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Fico wants to promote ‘Made in Czechoslovakia’ brand

SINCE several countries have not noticed the separation of Czechoslovakia yet and do not really understand the respective labels Made in Slovakia and Czech Made, Slovak Prime Minister Robert Fico and his Czech counterpart, Jiří Rusnok, want to promote the Czechoslovak brand abroad. They said so after the meeting held in Prague November 28.

SINCE several countries have not noticed the separation of Czechoslovakia yet and do not really understand the respective labels Made in Slovakia and Czech Made, Slovak Prime Minister Robert Fico and his Czech counterpart, Jiří Rusnok, want to promote the Czechoslovak brand abroad. They said so after the meeting held in Prague November 28.

The countries in question are located mostly in Asia and Africa. Slovakia and the Czech Republic want to enter them with well-established label from the past and market their companies together, Fico said, as reported by the TASR newswire.

Fico suggested to Rusnok to present such a project together in one of the relevant countries as soon as in the first half of 2014.

“He replied that, once he assumes the office, he would be quite glad to embrace that approach,” Fico said, as quoted by TASR. At the moment, the Czech Republic has a caretaker government.

During the meeting the prime ministers also signed an agreement on mutual recognition of education certificates which will allow Slovak students who have graduated from a school in the Czech Republic to have their diplomas and certificates recognised by Slovak offices free of charge. At the moment Slovaks have to pay about €100.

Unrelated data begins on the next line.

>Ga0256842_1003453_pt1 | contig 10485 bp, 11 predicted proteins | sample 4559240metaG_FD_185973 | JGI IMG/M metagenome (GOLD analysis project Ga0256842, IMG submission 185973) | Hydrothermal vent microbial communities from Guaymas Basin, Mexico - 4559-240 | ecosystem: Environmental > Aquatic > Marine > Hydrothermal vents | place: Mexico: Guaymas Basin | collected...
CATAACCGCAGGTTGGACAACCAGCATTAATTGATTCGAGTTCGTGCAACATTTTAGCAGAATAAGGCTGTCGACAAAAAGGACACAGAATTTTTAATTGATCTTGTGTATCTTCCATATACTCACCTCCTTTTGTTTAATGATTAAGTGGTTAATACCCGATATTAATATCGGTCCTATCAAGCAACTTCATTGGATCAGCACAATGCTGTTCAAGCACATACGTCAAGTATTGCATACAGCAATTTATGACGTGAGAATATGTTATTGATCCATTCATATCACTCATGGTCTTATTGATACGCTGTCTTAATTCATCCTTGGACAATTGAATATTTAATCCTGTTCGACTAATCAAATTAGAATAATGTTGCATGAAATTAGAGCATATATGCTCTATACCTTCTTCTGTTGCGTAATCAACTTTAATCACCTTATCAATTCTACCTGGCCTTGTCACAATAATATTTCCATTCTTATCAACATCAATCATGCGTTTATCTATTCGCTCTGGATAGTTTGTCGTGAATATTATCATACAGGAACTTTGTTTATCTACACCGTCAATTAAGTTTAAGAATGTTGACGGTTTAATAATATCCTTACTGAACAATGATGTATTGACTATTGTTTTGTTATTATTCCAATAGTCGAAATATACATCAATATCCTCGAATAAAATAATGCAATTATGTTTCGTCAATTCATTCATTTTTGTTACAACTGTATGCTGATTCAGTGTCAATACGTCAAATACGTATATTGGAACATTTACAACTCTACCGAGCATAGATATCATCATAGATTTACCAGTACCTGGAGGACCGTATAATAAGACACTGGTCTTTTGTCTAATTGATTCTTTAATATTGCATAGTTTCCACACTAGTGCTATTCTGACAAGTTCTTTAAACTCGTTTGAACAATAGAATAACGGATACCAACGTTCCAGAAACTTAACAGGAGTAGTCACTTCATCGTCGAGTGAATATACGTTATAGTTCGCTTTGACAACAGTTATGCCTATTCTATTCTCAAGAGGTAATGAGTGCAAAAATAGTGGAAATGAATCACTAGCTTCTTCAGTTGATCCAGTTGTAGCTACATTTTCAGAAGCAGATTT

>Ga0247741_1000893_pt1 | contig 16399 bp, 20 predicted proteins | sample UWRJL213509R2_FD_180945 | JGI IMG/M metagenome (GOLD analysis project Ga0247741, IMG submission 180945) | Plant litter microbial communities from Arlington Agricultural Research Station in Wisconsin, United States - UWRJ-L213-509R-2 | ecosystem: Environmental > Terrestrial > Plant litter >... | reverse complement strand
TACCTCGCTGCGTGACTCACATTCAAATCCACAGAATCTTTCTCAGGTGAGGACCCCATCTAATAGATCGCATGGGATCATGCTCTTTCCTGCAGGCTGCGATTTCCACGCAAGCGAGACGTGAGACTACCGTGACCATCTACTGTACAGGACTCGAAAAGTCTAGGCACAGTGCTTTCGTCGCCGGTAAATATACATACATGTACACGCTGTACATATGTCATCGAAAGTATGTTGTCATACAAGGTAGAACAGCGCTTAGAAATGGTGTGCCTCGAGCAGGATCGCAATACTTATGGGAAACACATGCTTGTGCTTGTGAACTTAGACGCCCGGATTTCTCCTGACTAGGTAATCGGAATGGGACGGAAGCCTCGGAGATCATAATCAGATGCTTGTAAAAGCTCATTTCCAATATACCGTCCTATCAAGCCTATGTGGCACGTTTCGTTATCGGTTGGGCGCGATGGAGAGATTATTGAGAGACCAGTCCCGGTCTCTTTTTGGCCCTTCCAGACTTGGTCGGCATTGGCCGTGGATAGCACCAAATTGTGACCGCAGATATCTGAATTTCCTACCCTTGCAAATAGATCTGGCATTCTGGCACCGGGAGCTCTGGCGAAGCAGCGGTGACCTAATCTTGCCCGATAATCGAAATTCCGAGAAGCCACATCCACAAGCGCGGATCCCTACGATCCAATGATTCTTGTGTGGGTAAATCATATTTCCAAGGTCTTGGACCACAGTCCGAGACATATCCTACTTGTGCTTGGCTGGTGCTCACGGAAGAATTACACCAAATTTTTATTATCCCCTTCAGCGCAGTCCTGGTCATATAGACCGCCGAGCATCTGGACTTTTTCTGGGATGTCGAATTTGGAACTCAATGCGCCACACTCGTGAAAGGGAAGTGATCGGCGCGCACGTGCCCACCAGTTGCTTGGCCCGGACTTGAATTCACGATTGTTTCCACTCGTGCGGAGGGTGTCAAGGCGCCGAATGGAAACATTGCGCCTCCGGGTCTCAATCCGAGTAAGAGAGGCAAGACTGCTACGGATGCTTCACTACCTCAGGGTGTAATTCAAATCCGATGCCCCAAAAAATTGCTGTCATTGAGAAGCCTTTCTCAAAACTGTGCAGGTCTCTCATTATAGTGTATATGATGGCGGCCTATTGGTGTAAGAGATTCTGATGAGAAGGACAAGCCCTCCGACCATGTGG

“Those who had acquired a degree abroad and then wanted to have their diplomas and certificates officially recognised by authorities at home know that it is a very demanding and complicated procedure,” Fico said, as quoted by TASR, adding that scrapping the fees is a big step forward.

Rusnok said that the agreement will make the exchange within the education sectors of the two countries easier.

The fees will however stay in place for some ‘regulated professions’, such as physicians, lawyers and tax consultants. The reason is the European legislation, explained Slovak Education Ministry spokesman Michal Kaliňák, as reported by TASR.

During the press conference Fico refused to comment on the election of extremist Marian Kotleba to the post of Banská Bystrica governor, explaining that he did not want to give him any more limelight than he is getting already, TASR wrote.

Source: TASR

Compiled by Radka Minarechová from press reports

The Slovak Spectator cannot vouch for the accuracy of the information presented in its Flash News postings.

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